Feb 26, 2016 | By Tess
British luxury motorcar company Bentley is bringing their timeless car designs up to speed, possibly by integrating 3D printing into the vehicle's manufacturing, in order to have greater appeal amongst younger clients.
The motocar company, which in July 2015 appointed their new design chief Stefan Sielaff, a Volkswagen veteran with more than 25 years experience, is seeking to find ways to make their luxury car models, known for their hand-built and classic looks, more intriguing to affluent young buyers.
Founded in 1919 by W.O. Bentley, the company has maintained a style that harkens back to its early days and for many is seen as the epitome of classy, luxury driving. Sielaff, who is in charge of developing the company’s automobile design, does not want to do away with this tradition but wants to modernize it. He explains, “It’s not about making change for the sake of it, but about finding ways to interpret what our customers want. We have a hugely international design team here—more than 20 nationalities—and we are an international brand, and we must reflect those tastes and aspirations in our products.”
The spark behind this design rethinking? Technological breakthroughs such as 3D printing, which could allow the company to create complex, unique forms impossible through other hand-built techniques. As the motorcar company, a subsidiary of Volkswaged AG, stresses hand-built quality, however, the integration of additive manufacturing would be considered and not too dominant a factor in the car’s interior design and function.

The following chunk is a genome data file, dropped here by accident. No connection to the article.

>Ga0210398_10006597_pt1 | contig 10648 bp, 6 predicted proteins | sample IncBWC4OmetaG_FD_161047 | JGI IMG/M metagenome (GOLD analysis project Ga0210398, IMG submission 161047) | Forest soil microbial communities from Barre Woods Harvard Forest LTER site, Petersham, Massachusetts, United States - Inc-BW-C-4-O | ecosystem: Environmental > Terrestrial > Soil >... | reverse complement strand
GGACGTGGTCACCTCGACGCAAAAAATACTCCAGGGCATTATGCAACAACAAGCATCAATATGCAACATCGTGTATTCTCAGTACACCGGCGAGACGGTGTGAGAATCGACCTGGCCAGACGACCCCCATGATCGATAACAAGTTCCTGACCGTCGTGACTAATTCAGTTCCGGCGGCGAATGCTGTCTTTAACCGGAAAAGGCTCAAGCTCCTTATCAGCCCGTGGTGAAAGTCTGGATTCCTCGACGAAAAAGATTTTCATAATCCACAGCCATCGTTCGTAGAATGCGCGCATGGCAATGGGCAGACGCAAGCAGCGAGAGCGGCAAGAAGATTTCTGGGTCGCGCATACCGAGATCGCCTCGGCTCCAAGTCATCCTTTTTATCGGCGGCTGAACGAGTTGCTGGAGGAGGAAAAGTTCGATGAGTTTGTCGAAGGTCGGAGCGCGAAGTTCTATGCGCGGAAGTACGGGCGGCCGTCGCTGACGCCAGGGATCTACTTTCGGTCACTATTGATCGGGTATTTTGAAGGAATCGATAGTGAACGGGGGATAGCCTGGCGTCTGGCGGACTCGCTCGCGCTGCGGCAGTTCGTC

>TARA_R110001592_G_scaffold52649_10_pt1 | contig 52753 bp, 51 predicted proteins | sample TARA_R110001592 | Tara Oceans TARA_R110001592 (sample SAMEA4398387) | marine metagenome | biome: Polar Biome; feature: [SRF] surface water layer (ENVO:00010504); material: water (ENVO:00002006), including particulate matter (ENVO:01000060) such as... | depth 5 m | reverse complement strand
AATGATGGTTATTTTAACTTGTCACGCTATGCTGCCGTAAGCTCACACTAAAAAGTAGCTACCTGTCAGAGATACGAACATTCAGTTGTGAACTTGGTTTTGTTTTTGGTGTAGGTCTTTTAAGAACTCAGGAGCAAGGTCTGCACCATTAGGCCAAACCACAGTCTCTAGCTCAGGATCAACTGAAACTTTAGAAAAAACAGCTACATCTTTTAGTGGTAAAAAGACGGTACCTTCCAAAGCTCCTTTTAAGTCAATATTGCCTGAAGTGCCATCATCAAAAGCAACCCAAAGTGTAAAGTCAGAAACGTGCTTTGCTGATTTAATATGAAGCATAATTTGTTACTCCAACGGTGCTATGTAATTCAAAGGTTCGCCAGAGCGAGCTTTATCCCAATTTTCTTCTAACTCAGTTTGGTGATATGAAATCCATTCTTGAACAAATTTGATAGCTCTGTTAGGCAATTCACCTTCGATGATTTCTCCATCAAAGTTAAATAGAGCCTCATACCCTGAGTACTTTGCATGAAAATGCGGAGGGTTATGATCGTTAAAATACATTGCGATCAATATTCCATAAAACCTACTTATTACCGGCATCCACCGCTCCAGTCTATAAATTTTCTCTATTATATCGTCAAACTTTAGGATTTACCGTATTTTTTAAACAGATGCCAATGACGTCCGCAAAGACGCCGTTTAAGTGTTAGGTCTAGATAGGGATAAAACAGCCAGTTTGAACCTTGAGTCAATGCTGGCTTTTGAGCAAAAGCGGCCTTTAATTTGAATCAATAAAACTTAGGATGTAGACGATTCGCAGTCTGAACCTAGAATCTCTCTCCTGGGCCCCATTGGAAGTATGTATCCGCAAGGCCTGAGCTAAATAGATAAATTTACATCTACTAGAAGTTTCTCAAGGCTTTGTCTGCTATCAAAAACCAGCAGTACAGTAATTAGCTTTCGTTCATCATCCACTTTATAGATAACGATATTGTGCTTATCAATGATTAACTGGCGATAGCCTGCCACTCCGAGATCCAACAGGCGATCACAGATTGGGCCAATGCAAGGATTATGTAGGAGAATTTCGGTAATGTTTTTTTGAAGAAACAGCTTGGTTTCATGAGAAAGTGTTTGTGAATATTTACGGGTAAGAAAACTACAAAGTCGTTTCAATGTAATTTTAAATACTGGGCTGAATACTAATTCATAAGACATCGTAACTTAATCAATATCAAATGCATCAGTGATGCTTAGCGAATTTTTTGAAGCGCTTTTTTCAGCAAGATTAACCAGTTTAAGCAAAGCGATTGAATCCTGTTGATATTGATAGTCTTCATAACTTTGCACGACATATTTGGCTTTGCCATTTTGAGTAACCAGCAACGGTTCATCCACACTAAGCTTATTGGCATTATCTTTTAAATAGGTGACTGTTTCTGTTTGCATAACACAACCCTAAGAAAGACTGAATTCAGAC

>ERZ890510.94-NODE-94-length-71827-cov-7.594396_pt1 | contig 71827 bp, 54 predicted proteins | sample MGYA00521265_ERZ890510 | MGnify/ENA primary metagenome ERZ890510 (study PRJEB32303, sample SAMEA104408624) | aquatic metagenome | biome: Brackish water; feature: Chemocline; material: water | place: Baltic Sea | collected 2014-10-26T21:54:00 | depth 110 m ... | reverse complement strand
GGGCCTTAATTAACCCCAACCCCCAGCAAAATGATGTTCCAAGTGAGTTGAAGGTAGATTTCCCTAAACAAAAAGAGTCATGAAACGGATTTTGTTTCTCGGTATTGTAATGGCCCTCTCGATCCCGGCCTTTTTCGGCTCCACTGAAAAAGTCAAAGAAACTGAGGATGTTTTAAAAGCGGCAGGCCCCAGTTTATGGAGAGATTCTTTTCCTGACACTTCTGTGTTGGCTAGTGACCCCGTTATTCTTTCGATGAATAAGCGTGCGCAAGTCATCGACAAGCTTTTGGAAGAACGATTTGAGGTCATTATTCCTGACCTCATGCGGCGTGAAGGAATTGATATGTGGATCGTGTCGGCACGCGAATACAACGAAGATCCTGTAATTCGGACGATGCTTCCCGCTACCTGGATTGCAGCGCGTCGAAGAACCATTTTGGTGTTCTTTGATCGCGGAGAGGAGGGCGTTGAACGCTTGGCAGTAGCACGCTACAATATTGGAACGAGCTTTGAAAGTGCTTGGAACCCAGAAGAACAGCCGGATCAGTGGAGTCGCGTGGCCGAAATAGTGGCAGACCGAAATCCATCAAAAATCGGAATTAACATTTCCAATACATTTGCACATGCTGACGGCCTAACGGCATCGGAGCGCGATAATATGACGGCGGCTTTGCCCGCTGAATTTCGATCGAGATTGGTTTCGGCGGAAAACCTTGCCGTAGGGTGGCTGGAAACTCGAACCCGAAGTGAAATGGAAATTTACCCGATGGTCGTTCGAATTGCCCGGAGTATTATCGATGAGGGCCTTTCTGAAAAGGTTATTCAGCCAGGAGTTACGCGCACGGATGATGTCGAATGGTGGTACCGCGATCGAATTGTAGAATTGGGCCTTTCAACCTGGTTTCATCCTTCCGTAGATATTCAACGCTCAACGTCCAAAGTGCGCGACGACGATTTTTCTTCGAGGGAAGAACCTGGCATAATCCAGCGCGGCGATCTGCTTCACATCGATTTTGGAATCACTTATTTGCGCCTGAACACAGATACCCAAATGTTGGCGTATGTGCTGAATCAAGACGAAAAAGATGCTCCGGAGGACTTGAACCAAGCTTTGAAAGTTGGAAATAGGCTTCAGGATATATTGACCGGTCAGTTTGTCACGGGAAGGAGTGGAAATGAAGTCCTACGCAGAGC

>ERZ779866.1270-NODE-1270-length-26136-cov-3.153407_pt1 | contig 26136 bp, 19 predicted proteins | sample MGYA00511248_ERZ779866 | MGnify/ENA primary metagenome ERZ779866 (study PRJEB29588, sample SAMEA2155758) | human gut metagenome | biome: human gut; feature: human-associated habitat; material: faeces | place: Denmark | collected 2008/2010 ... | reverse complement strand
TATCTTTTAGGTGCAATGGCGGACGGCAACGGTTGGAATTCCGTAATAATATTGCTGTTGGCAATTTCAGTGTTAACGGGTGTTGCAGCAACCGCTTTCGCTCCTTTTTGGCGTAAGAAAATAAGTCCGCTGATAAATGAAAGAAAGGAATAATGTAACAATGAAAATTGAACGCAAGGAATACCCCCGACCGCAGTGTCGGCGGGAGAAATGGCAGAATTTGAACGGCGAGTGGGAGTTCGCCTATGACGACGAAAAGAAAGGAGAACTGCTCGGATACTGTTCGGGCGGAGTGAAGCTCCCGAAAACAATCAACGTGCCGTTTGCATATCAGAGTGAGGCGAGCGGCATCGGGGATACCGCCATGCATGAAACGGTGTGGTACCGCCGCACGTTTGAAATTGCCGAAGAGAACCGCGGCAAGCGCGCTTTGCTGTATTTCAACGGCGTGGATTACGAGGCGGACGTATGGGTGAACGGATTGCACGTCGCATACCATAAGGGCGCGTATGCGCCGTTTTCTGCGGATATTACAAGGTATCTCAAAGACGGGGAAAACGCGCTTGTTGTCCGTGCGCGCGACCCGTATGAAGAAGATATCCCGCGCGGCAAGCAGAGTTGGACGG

As Sielaff ensures, “A very complex piece that has been machined can create emotions so long as it is heartfelt and the very best. A Bentley will always have a unique human craftsmanship, but we can explore both areas.”
Other car companies, such as Audi, Ford, and Buick, have placed immense focus on 3D printing technologies in their automobile manufacturing and are eager to bring the technology into their design and production processes. Ford, which has invested in many 3D printing initiatives and has been intrigued by the technology since the late 1980s, is using 3D printing to efficiently create complex prototypes for car parts. Notably, the company used 3D printing to create parts for their impressive Ford GT Supercar.
German car manufacturer Audi, for its part, is even approaching the integration of 3D printed metal parts in their regular car production, meaning that you could soon purchase an Audi with 3D printed components.
American car company Buick has already made headway in putting 3D printed cars on the market, as it recently unveiled one of its newest models the Avista, which features 3D printed trimming on the doors and seats in the car’s interior.
While Bentley has not officially stated whether any of their upcoming models will integrate additive manufacturing technologies, we would not be surprised if the company followed suit and found their own unique way to use the technology to help their luxury cars appeal to younger generations of buyers.
Posted in 3D Printing Application
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